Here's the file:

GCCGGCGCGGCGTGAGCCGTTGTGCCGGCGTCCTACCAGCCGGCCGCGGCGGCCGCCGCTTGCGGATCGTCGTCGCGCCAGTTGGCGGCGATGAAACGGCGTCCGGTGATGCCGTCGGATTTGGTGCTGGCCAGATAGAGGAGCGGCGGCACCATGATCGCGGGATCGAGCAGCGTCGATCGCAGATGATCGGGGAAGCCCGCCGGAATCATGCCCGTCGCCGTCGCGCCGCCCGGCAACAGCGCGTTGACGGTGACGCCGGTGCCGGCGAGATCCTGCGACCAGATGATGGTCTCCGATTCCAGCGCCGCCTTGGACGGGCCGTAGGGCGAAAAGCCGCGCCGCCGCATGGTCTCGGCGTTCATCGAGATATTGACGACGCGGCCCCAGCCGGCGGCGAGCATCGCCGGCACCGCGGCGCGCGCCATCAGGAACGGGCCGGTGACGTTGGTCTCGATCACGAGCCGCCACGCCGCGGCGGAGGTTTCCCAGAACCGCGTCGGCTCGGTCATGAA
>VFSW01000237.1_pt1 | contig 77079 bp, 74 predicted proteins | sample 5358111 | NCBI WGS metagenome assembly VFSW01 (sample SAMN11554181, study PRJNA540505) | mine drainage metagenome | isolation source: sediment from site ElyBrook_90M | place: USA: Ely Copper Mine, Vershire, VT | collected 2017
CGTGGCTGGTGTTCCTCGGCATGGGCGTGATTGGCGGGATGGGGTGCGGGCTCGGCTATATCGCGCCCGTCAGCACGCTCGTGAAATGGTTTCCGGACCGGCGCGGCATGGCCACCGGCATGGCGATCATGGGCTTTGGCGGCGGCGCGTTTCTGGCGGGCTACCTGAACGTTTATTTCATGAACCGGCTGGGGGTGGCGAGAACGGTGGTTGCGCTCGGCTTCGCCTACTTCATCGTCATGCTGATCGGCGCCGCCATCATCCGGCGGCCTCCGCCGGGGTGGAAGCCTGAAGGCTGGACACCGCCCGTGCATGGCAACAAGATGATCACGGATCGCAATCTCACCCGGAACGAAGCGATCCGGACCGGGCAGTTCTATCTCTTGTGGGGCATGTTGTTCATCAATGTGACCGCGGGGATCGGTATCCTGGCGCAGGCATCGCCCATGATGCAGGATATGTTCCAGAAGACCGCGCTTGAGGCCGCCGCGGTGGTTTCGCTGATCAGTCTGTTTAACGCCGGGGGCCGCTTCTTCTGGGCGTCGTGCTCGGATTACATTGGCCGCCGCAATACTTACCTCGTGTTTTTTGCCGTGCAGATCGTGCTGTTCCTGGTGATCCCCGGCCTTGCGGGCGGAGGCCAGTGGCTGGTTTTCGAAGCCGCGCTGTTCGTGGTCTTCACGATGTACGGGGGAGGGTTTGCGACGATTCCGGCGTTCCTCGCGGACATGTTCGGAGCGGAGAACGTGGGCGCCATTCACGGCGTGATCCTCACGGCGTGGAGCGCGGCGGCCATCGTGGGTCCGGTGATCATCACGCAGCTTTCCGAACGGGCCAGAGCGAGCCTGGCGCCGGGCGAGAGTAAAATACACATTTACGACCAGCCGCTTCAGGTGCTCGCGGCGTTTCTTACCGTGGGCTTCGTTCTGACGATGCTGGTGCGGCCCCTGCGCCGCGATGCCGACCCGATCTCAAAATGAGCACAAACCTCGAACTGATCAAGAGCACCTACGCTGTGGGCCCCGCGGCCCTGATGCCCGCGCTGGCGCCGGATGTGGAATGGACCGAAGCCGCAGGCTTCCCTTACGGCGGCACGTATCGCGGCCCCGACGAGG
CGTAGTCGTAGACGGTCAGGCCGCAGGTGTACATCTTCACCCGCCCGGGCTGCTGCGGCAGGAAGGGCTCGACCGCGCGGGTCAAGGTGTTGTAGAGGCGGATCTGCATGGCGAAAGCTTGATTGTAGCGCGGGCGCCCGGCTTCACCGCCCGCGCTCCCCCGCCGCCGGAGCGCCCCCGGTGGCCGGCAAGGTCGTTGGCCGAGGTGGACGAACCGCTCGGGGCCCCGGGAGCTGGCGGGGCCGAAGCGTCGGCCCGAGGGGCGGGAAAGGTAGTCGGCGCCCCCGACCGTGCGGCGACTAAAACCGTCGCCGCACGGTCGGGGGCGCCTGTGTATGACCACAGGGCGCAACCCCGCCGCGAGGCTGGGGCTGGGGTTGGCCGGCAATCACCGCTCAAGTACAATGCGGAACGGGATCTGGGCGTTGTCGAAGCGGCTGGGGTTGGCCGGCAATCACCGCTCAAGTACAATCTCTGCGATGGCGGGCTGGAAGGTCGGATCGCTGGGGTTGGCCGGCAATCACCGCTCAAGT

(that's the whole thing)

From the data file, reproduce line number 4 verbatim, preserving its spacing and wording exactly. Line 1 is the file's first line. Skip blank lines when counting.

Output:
CGTAGTCGTAGACGGTCAGGCCGCAGGTGTACATCTTCACCCGCCCGGGCTGCTGCGGCAGGAAGGGCTCGACCGCGCGGGTCAAGGTGTTGTAGAGGCGGATCTGCATGGCGAAAGCTTGATTGTAGCGCGGGCGCCCGGCTTCACCGCCCGCGCTCCCCCGCCGCCGGAGCGCCCCCGGTGGCCGGCAAGGTCGTTGGCCGAGGTGGACGAACCGCTCGGGGCCCCGGGAGCTGGCGGGGCCGAAGCGTCGGCCCGAGGGGCGGGAAAGGTAGTCGGCGCCCCCGACCGTGCGGCGACTAAAACCGTCGCCGCACGGTCGGGGGCGCCTGTGTATGACCACAGGGCGCAACCCCGCCGCGAGGCTGGGGCTGGGGTTGGCCGGCAATCACCGCTCAAGTACAATGCGGAACGGGATCTGGGCGTTGTCGAAGCGGCTGGGGTTGGCCGGCAATCACCGCTCAAGTACAATCTCTGCGATGGCGGGCTGGAAGGTCGGATCGCTGGGGTTGGCCGGCAATCACCGCTCAAGT